Huizenga immediately announced plans to convert Joe Robbie Stadium (later Pro Player Park, Pro Player Stadium, Dolphins Stadium and now Dolphin Stadium) from a football-only stadium into a multipurpose stadium. The renovation cost only $100 million, largely because Dolphins founder Joe Robbie had anticipated that baseball would eventually come to South Florida and built the stadium with a wider field than is normally the case for the NFL. Purists feared the result would be similar to Exhibition Stadium in Toronto; when the Toronto Blue Jays played there from 1976 to 1989 they were burdened with seats more than 800 feet from the plate. However, Huizenga decided to cut down capacity from 67,000 to just over 43,500, in order to create a more intimate atmosphere. Aside from this, many of the upper deck outfield seats would have been too far from the field. The stadium's baseball capacity has been reduced even further in recent years, and it now seats just over 36,500. However, the Marlins usually open the upper level for postseason games. Huizenga eventually bought the Dolphins, and the stadium, in 1994.

Huizenga also sought, and received, a waiver from ESPN and MLB allowing him to play games on Sunday nights. The Marlins schedule nearly all of their games during the summer months (late May to mid-September) at night due to South Florida's hot and humid summers (with frequent afternoon rain). The Texas Rangers already had a similar waiver; until the Marlins' inception, the Rangers played in the hottest stadium in the majors.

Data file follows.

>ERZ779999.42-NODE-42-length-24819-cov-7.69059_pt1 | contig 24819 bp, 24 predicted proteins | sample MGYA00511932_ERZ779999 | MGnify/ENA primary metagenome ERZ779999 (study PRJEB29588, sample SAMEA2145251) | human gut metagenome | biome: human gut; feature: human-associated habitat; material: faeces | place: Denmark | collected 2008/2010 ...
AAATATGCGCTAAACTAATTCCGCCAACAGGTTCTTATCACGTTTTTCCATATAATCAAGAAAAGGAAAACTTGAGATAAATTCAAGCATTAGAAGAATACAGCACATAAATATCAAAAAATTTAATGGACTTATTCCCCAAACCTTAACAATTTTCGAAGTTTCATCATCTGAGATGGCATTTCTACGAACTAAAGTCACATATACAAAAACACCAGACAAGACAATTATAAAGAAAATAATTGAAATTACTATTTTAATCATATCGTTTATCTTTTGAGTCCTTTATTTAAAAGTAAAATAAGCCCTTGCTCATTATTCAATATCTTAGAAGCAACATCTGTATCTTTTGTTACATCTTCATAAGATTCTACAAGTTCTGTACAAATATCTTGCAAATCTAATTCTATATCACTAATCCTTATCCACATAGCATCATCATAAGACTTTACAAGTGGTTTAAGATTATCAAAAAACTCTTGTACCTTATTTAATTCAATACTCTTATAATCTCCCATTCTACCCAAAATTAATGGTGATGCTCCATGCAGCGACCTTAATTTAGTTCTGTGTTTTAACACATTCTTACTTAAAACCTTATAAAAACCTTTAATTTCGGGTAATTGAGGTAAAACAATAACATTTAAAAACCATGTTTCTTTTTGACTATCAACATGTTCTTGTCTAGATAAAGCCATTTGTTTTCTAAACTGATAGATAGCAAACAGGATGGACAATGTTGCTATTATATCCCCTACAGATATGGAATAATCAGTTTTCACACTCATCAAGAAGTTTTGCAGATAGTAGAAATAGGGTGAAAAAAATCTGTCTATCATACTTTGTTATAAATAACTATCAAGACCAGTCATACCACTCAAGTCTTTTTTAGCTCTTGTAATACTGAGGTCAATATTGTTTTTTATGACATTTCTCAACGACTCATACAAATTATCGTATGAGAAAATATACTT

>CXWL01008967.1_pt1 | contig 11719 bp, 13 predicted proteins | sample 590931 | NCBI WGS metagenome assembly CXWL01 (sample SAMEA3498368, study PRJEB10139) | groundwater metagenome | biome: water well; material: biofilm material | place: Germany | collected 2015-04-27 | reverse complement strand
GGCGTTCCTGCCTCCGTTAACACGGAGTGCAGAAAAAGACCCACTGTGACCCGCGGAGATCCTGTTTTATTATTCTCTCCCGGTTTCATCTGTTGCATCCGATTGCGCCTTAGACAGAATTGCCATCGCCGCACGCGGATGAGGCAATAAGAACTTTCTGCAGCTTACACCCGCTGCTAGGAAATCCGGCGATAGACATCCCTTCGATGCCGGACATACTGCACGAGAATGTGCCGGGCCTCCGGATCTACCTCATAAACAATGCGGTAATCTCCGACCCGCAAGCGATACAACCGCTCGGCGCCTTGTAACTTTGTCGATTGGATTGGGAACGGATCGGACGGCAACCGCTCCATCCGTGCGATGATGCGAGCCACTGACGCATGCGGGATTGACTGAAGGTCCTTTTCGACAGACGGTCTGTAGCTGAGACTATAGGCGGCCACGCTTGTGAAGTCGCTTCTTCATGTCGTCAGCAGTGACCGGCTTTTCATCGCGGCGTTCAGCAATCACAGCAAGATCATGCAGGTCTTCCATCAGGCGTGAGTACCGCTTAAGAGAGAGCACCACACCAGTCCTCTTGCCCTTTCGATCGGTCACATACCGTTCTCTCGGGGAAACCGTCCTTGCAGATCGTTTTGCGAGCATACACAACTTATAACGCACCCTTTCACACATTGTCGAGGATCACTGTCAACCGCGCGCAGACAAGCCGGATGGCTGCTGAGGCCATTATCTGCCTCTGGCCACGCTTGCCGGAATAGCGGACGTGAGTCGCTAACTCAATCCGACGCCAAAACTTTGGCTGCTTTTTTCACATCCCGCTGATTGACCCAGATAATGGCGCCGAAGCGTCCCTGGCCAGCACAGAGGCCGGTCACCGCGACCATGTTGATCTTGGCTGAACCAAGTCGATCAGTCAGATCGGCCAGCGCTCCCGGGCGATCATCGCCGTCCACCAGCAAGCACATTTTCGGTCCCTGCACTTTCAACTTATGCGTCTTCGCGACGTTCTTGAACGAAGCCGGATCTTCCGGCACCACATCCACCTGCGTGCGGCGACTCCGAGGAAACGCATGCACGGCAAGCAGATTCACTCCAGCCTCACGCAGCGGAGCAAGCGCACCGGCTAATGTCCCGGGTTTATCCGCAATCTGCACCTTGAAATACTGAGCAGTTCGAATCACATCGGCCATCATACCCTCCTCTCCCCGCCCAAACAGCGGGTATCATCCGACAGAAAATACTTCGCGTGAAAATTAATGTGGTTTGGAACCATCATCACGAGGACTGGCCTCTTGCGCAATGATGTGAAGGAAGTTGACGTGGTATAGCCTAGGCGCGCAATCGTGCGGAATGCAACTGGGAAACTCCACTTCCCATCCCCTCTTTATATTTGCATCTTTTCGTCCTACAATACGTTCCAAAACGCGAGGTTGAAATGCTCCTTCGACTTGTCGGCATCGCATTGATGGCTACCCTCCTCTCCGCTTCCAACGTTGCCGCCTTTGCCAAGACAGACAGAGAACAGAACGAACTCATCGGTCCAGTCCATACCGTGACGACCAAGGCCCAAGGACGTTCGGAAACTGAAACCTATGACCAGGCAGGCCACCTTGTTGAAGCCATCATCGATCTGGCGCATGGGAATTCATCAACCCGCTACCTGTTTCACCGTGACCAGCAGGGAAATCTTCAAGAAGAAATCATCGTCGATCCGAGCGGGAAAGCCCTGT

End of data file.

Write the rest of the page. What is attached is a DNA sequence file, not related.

In November 1991, the Marlins hired Fredi Gonzalez as the Marlins first Minor League manager.

Marlins selected catcher Charles Johnson of the University of Miami with their first-ever first round draft pick in the amateur draft of June 1992. Later that year Marlins President Carl Barger collapsed during an owners meeting at the baseball winter meetings in Louisville, Kentucky, and died a few hours later in Humana University Hospital. The Marlins later retired the number 5 in honor of Barger's favorite player, Joe Dimaggio.